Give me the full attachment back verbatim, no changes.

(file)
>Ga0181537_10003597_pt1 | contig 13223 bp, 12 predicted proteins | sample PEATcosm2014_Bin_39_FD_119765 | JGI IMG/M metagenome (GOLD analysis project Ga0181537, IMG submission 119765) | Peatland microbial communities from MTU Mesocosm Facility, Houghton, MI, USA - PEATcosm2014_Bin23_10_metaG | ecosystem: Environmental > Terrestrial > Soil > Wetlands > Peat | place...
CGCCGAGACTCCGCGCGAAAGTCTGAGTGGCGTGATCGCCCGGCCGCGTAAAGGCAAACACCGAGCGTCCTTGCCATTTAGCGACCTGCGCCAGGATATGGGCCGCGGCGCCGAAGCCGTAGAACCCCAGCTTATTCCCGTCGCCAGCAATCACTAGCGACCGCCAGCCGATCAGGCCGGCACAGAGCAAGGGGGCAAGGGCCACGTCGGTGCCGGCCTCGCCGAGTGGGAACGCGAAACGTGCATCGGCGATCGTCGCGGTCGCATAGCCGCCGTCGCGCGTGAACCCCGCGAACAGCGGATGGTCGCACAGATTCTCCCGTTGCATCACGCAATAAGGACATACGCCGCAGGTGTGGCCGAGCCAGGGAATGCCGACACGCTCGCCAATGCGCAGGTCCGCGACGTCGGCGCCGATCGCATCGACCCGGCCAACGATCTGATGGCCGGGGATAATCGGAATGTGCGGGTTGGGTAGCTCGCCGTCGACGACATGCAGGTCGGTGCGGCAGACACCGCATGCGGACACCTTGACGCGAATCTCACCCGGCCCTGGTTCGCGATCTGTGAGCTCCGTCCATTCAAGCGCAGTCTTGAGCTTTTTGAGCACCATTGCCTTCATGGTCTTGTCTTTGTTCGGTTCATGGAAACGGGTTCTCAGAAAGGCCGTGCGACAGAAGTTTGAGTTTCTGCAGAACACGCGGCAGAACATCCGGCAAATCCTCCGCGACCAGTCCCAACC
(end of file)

>Ga0181537_10003597_pt1 | contig 13223 bp, 12 predicted proteins | sample PEATcosm2014_Bin_39_FD_119765 | JGI IMG/M metagenome (GOLD analysis project Ga0181537, IMG submission 119765) | Peatland microbial communities from MTU Mesocosm Facility, Houghton, MI, USA - PEATcosm2014_Bin23_10_metaG | ecosystem: Environmental > Terrestrial > Soil > Wetlands > Peat | place...
CGCCGAGACTCCGCGCGAAAGTCTGAGTGGCGTGATCGCCCGGCCGCGTAAAGGCAAACACCGAGCGTCCTTGCCATTTAGCGACCTGCGCCAGGATATGGGCCGCGGCGCCGAAGCCGTAGAACCCCAGCTTATTCCCGTCGCCAGCAATCACTAGCGACCGCCAGCCGATCAGGCCGGCACAGAGCAAGGGGGCAAGGGCCACGTCGGTGCCGGCCTCGCCGAGTGGGAACGCGAAACGTGCATCGGCGATCGTCGCGGTCGCATAGCCGCCGTCGCGCGTGAACCCCGCGAACAGCGGATGGTCGCACAGATTCTCCCGTTGCATCACGCAATAAGGACATACGCCGCAGGTGTGGCCGAGCCAGGGAATGCCGACACGCTCGCCAATGCGCAGGTCCGCGACGTCGGCGCCGATCGCATCGACCCGGCCAACGATCTGATGGCCGGGGATAATCGGAATGTGCGGGTTGGGTAGCTCGCCGTCGACGACATGCAGGTCGGTGCGGCAGACACCGCATGCGGACACCTTGACGCGAATCTCACCCGGCCCTGGTTCGCGATCTGTGAGCTCCGTCCATTCAAGCGCAGTCTTGAGCTTTTTGAGCACCATTGCCTTCATGGTCTTGTCTTTGTTCGGTTCATGGAAACGGGTTCTCAGAAAGGCCGTGCGACAGAAGTTTGAGTTTCTGCAGAACACGCGGCAGAACATCCGGCAAATCCTCCGCGACCAGTCCCAACC